Global analysis of climate change projection effects on atmospheric rivers

TitleGlobal analysis of climate change projection effects on atmospheric rivers
Publication TypeJournal Article
Year of Publication2018
AuthorsEspinoza V., Waliser D.E, Guan B., Lavers D.A, Ralph FM
JournalGeophysical Research Letters
Volume45
Pagination4299-4308
Date Published2018/05
Type of ArticleArticle
ISBN Number0094-8276
Accession NumberWOS:000434111700061
Keywordsatmospheric rivers; california; climate change; CMIP5; extreme precipitation; future changes; Geology; global; heavy; impacts; models; north-america; precipitation; simulations; us west-coast; water vapor transport; winter
Abstract

A uniform, global approach is used to quantify how atmospheric rivers (ARs) change between Coupled Model Intercomparison Project Phase 5 historical simulations and future projections under the Representative Concentration Pathway (RCP) 4.5 and RCP8.5 warming scenarios. The projections indicate that while there will be similar to 10% fewer ARs in the future, the ARs will be similar to 25% longer, similar to 25% wider, and exhibit stronger integrated water vapor transports (IVTs) under RCP8.5. These changes result in pronounced increases in the frequency (IVT strength) of AR conditions under RCP8.5: similar to 50% (25%) globally, similar to 50% (20%) in the northern midlatitudes, and similar to 60% (20%) in the southern midlatitudes. The models exhibit systematic low biases across the midlatitudes in replicating historical AR frequency (similar to 10%), zonal IVT (similar to 15%), and meridional IVT (similar to 25%), with sizable intermodel differences. A more detailed examination of six regions strongly impacted by ARs suggests that the western United States, northwestern Europe, and southwestern South America exhibit considerable intermodel differences in projected changes in ARs. Plain Language Summary Atmospheric rivers (ARs) are elongated strands of horizontal water vapor transport, accounting for over 90% of the poleward water vapor transport across midlatitudes. These "rivers in the sky" have important implications for extreme precipitation when they make landfall, particularly along the west coasts of many midlatitude continents (e.g., North America, South America, and West Europe) due to orographic lifting. ARs are important contributors to extreme weather and precipitation events, and while their presence can contribute to beneficial rainfall and snowfall, which can mitigate droughts, they can also lead to flooding and extreme winds. This study takes a uniform, global approach that is used to quantify how ARs change between Coupled Model Intercomparison Project Phase 5 historical simulations and future projections under the Representative Concentration Pathway (RCP) 4.5 and RCP8.5 warming scenarios globally. The projections indicate that while there will be similar to 10% fewer ARs in the future, the ARs will be similar to 25% longer, similar to 25% wider, and exhibit stronger integrated water vapor transports under RCP8.5. These changes result in pronounced increases in the frequency (integrated water vapor transport strength) of AR conditions under RCP8.5: similar to 50% (25%) globally, similar to 50% (20%) in the northern midlatitudes, and similar to 60% (20%) in the southern midlatitudes.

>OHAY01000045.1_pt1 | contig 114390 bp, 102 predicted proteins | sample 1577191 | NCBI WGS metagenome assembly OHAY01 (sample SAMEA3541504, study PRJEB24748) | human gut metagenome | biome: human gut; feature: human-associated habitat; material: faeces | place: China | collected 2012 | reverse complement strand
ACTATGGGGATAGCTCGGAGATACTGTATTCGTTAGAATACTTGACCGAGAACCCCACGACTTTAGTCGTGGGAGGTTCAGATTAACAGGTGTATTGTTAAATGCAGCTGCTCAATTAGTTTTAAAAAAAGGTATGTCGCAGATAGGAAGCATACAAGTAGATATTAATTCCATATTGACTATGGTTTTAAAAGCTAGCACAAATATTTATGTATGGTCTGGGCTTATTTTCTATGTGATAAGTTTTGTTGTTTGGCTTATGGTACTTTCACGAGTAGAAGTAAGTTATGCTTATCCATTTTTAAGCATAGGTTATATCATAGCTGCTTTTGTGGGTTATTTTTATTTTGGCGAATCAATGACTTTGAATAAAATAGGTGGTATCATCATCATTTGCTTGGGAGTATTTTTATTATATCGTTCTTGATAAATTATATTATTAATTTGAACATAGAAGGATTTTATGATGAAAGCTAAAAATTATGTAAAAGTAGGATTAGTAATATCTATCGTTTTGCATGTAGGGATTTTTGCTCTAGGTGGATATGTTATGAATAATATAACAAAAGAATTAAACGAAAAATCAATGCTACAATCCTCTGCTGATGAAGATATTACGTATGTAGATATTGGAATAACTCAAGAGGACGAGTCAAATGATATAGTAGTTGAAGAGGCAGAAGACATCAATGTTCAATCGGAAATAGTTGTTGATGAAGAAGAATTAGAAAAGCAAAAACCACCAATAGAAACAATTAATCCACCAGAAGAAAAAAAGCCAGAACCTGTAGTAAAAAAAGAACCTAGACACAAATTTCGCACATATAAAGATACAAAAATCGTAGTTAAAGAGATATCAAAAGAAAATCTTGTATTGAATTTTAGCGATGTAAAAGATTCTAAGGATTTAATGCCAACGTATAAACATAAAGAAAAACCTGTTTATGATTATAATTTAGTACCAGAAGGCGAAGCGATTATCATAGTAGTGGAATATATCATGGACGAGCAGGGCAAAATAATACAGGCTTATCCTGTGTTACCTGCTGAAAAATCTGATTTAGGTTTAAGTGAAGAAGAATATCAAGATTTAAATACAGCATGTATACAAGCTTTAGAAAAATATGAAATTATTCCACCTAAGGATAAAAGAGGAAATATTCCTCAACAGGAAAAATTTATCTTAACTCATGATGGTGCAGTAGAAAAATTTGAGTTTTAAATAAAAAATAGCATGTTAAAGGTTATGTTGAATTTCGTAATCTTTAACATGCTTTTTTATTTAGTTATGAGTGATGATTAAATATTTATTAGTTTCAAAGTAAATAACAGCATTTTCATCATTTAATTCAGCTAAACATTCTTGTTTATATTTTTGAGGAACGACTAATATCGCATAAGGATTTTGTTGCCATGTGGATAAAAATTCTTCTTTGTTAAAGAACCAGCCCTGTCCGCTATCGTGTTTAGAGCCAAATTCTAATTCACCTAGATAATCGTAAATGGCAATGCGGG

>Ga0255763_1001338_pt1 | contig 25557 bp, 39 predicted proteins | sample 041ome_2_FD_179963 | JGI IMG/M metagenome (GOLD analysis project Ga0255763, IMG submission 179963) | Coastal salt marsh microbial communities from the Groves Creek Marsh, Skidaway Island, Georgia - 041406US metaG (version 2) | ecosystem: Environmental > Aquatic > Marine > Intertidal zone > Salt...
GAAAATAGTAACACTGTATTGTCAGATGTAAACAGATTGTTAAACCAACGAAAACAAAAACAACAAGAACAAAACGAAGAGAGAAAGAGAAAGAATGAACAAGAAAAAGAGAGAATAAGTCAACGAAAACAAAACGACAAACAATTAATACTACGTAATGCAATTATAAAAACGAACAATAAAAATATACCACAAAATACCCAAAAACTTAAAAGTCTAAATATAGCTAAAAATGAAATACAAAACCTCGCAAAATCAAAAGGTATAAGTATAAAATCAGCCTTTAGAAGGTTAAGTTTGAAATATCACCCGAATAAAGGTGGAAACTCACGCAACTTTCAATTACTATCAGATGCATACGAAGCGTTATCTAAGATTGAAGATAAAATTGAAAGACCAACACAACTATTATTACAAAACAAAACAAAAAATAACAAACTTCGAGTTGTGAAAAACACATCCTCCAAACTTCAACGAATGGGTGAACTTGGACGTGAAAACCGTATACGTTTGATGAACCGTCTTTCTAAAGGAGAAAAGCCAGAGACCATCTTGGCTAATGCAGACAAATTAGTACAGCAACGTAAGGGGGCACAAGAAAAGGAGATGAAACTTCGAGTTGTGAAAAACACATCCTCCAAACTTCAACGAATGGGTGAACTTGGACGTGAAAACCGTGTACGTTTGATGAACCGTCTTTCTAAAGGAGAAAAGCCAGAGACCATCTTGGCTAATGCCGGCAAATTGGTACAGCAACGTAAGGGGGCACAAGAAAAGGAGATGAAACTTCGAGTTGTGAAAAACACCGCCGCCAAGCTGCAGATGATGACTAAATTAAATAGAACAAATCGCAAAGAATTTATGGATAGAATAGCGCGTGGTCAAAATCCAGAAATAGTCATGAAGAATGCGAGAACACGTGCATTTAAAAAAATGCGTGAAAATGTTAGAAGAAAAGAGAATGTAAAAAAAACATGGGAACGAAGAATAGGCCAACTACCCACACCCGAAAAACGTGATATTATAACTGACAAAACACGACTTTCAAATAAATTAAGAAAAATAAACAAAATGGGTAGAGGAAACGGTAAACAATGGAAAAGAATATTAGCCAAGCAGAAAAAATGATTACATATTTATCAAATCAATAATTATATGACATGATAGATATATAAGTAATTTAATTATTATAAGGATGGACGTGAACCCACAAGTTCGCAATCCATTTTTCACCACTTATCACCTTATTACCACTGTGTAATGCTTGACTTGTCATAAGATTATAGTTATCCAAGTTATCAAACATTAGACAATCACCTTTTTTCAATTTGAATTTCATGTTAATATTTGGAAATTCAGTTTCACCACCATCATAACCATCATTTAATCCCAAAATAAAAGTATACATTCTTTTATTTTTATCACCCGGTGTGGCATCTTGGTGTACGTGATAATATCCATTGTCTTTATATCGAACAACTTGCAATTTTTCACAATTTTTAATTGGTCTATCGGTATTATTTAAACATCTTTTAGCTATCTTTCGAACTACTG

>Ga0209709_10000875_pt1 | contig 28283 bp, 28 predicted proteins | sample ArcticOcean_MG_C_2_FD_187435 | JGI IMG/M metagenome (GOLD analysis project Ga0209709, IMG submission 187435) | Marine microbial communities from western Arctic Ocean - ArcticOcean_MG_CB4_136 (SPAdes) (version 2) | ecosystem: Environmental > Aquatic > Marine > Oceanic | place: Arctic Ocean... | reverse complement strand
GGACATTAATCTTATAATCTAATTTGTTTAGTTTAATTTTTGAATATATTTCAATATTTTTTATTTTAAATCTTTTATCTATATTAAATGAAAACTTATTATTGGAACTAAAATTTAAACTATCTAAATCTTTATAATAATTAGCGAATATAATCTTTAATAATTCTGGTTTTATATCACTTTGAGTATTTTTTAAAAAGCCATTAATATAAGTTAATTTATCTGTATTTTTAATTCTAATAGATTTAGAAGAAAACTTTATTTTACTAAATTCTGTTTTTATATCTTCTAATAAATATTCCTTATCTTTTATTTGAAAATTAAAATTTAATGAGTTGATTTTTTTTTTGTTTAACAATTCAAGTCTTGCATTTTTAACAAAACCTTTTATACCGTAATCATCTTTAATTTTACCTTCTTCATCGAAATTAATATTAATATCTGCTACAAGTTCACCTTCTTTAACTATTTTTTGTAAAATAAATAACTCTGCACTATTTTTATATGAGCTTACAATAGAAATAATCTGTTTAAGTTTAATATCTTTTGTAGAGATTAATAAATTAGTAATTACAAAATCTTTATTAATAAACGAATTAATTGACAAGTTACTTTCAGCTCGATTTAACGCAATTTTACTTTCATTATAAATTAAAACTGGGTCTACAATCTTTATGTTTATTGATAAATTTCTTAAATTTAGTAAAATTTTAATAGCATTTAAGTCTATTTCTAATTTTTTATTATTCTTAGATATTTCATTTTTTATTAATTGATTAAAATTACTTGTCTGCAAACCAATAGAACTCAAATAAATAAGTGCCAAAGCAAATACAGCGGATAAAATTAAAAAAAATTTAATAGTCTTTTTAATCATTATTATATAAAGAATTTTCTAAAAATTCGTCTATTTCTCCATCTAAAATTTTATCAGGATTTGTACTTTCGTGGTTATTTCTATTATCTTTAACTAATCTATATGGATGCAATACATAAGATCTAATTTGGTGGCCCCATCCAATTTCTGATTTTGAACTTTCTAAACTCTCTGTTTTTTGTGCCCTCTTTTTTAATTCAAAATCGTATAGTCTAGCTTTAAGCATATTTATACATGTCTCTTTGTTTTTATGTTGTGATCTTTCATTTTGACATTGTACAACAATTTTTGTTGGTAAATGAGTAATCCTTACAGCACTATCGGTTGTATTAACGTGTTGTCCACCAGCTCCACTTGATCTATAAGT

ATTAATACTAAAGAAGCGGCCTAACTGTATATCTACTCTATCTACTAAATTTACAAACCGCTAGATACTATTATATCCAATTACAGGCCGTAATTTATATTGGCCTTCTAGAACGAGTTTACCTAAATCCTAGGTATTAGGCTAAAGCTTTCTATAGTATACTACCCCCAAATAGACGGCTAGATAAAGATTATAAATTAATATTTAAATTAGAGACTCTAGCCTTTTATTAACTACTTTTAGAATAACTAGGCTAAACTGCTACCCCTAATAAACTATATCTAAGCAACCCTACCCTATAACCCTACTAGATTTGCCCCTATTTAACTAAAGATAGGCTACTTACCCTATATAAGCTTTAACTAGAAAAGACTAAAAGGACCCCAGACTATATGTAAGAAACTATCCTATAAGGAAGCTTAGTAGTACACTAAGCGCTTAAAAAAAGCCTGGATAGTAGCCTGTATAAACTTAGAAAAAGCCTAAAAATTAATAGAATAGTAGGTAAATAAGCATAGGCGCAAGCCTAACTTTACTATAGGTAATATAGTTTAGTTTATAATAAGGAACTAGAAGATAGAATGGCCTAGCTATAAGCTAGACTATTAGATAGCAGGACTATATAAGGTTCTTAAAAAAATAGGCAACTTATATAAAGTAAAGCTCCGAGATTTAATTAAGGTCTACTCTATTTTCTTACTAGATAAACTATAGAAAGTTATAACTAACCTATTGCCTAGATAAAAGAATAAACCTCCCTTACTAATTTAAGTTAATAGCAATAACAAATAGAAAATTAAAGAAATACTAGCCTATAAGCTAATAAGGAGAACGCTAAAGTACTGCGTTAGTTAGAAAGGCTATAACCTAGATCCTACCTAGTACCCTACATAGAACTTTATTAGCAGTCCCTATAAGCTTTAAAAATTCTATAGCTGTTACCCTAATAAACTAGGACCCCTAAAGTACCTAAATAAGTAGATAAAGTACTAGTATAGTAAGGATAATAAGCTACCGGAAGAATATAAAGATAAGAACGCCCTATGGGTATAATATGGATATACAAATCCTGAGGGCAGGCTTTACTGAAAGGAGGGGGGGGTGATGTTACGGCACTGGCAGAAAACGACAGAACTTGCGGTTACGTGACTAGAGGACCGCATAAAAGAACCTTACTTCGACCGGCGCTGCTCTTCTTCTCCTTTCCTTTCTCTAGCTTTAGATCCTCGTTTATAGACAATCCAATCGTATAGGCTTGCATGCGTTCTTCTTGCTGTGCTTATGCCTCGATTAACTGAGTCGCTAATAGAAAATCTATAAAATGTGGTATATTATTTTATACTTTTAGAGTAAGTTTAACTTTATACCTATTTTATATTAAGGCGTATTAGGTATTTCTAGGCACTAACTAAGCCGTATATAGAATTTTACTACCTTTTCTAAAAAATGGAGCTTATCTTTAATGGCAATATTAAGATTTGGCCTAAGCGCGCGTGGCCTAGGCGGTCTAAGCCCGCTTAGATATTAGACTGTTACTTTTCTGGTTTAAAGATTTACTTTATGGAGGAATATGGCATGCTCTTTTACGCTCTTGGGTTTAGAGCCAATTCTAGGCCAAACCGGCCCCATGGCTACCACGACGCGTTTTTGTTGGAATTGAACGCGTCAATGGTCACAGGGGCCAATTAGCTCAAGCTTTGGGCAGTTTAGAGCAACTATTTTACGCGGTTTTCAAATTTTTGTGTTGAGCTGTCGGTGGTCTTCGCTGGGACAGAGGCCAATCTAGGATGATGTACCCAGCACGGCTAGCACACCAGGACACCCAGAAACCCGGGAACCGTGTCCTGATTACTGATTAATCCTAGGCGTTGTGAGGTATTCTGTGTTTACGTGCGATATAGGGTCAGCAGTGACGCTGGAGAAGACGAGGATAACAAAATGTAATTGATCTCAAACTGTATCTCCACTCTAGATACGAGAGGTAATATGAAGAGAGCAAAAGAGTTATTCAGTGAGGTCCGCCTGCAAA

DOI10.1029/2017gl076968
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